Skip to main content

Understanding safe redirect in WordPress

Vasyl MartyniukRedirectsAbout 2 min

This article is primarily for WordPress developers. However, we encourage you to read it even if you are not one. Redirects in WordPress are taken lightly because majority of users do not understand the risk of poorly handled redirect rules.

In WordPress, both wp_redirect and wp_safe_redirect functions are used for redirecting users to another location. However, there is a difference in how they handle the redirection process. So, before we dive deeper into understanding how to handle safe redirects, let's understand the difference.

Regular vs safe redirect

The wp_redirect is a basic redirection function in WordPress. It sends a redirect header to the browser, indicating the new location to which the user should be redirected. The function takes a URL parameter and redirects the user to that URL. It does not perform any security checks or sanitization on the URL provided. Therefore, if you use wp_redirect without validating the URL, it can be potentially unsafe and may allow for open redirects or other vulnerabilities.

The wp_safe_redirect is an enhanced version of wp_redirect and includes some security checks. It performs a series of validations on the provided URL to ensure it is safe for redirection. These checks include:

  • verifying that the URL is within the same site as the current page.
  • verifying that the redirecting domain is explicitly whitelisted by the website owner.
  • checking whether the URL uses the http or https protocol.

If the URL fails security checks, the function redirects a user to the "fallback" URL (which is typically an admin homepage). You can modify this behavior by using the wp_safe_redirect_fallbackopen in new window filter.

From the comparison above, you may get the hint that it is recommended to use safe redirects and be mindful of how you use regular redirects. For example, AAM plugin deliberately avoids regular redirects to prevent any possibilities of open redirects.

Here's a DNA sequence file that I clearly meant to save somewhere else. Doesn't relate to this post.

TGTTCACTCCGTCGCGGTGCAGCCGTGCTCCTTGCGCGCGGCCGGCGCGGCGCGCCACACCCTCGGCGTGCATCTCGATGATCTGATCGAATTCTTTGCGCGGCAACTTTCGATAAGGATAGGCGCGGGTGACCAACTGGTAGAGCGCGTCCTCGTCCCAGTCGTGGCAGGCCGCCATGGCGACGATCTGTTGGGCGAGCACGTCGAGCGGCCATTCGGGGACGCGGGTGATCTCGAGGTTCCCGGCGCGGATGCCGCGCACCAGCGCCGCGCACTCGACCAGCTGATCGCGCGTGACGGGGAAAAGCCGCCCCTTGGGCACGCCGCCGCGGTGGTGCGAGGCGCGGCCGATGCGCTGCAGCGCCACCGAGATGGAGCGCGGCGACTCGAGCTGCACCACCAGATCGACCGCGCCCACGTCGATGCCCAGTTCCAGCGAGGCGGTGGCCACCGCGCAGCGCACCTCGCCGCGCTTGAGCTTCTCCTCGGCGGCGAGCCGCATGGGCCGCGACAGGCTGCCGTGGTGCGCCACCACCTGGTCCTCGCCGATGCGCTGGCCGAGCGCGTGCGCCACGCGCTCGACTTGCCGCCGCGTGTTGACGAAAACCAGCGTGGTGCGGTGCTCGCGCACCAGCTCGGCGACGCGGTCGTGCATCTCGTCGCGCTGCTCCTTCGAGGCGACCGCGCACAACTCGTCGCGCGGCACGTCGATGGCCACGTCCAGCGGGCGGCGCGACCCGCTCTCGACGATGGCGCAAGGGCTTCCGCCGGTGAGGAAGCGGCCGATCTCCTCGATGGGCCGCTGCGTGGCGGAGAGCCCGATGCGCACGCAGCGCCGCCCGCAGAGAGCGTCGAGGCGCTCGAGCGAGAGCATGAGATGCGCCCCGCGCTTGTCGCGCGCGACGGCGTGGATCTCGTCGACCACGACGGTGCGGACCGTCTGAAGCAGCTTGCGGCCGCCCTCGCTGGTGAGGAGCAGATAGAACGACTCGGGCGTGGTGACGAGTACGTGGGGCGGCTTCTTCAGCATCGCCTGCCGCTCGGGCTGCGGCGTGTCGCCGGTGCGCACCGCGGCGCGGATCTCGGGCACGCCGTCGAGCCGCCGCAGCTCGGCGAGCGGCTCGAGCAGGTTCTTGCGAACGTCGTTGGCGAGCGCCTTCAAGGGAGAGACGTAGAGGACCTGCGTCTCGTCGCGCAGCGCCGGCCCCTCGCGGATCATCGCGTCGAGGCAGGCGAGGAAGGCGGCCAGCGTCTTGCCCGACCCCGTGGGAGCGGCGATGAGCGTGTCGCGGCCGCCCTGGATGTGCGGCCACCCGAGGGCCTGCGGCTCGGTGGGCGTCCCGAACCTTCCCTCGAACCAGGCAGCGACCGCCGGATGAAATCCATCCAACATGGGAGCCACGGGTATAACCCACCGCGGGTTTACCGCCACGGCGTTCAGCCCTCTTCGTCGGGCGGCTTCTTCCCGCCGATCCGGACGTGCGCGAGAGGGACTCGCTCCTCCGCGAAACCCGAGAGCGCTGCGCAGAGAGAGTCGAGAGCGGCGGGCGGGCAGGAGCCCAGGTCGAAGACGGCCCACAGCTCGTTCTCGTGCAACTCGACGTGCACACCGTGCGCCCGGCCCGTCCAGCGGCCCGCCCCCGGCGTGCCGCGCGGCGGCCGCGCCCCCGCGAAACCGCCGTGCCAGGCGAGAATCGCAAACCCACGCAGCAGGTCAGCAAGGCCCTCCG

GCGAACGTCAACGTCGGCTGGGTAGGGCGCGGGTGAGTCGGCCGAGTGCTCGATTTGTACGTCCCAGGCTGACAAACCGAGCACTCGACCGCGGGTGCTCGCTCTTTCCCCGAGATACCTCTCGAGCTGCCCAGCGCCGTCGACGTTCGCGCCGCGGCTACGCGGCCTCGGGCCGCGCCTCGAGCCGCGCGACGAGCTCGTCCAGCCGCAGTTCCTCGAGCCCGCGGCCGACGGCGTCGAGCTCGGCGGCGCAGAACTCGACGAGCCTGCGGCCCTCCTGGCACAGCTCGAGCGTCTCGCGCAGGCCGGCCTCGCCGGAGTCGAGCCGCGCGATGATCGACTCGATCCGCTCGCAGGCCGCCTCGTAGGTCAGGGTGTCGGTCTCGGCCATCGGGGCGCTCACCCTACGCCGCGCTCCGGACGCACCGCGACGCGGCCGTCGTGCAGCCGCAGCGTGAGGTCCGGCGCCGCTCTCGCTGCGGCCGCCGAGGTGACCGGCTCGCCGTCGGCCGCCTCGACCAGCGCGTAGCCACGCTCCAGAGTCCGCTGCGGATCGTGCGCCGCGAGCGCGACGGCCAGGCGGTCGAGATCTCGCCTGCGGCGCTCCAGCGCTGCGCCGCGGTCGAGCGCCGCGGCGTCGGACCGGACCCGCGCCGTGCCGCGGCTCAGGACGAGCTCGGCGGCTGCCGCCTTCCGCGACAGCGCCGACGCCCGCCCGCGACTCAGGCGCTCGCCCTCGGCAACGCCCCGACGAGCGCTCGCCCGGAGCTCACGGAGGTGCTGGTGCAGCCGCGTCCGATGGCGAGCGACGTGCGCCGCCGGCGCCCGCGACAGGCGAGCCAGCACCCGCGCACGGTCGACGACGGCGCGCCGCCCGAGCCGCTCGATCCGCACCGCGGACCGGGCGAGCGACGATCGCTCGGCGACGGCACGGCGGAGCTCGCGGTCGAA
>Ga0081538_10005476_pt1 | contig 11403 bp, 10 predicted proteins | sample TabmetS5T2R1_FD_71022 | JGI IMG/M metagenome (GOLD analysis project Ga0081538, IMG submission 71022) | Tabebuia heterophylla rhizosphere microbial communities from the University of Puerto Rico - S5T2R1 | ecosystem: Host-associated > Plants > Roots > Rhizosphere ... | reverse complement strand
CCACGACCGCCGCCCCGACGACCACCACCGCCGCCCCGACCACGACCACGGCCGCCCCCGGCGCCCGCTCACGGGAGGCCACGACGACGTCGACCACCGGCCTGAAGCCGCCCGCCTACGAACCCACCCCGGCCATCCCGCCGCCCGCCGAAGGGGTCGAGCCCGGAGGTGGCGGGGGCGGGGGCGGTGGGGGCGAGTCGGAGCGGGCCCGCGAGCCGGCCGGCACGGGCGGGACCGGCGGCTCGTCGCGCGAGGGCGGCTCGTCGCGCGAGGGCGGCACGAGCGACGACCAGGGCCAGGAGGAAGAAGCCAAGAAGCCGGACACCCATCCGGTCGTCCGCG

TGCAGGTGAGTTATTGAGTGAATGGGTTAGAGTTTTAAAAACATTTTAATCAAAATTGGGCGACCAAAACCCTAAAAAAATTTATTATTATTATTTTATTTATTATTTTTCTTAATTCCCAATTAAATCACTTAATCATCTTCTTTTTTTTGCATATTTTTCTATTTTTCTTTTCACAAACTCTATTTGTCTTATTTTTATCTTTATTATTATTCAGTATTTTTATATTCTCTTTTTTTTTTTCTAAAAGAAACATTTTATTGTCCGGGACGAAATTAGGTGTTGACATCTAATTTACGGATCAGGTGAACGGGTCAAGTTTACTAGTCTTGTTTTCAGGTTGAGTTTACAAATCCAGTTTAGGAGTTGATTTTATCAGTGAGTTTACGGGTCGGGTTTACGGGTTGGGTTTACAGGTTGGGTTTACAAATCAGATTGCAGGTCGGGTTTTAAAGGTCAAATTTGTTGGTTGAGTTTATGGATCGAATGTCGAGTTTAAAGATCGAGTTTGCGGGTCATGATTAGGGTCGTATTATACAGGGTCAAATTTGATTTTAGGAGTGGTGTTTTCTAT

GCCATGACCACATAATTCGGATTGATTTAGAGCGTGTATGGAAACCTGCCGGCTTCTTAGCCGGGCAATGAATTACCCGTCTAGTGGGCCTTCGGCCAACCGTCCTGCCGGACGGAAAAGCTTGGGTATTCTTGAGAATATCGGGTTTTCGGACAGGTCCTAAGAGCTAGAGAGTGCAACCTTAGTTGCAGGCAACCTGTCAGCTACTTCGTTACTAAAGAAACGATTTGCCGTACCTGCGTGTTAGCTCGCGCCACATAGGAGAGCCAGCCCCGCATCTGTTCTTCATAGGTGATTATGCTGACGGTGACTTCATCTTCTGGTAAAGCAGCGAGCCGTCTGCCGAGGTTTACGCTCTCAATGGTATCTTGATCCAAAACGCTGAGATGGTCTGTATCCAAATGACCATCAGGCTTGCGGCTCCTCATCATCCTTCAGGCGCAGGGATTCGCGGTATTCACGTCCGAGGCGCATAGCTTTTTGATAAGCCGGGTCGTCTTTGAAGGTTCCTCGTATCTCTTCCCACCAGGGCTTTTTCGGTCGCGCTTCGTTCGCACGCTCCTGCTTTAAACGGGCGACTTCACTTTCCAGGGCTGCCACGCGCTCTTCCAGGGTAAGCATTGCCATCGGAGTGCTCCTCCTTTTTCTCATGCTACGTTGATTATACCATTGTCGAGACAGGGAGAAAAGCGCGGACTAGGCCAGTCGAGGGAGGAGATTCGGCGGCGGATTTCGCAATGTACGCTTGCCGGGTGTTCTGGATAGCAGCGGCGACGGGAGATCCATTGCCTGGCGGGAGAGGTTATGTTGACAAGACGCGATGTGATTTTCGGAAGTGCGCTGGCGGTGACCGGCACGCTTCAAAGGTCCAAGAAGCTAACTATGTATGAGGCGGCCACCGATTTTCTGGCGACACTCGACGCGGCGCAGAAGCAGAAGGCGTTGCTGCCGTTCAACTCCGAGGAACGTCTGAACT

Now, let's explore how to whitelist trusted domains programmatically and with AAM access policies.

Whitelist domains with code

WordPress core has the allowed_redirect_hostsopen in new window that allows adjusting the list of whitelisted domains. The filter accepts the initial array of trusted domains (typically only the current website's domain) and expects an array of whitelisted domains in return.

In the example below, we programmatically add two additional domains we trust.

add_filter('allowed_redirect_hosts', function($domains) {
    if (is_array($domains)) {
        array_push($dommains, '');
        array_push($dommains, '');

    return $domains;

Whitelist domains with a policy

Another way to whitelist domains is to use the AAM access policy resource Hook. This resource allows tapping into any WordPress core or custom actions and filters to either change their behavior or return modified values.

In our case, we want to do very similar to the above code example and use allowed_redirect_hosts to add additional trusted domains. The following policy does the trick.

    "Statement": [
            "Effect": "merge",
            "Resource": "Hook:allowed_redirect_hosts",
            "Response": [


As you can see, the access policy route allows customizing a trusted list of domains for each role or individual user.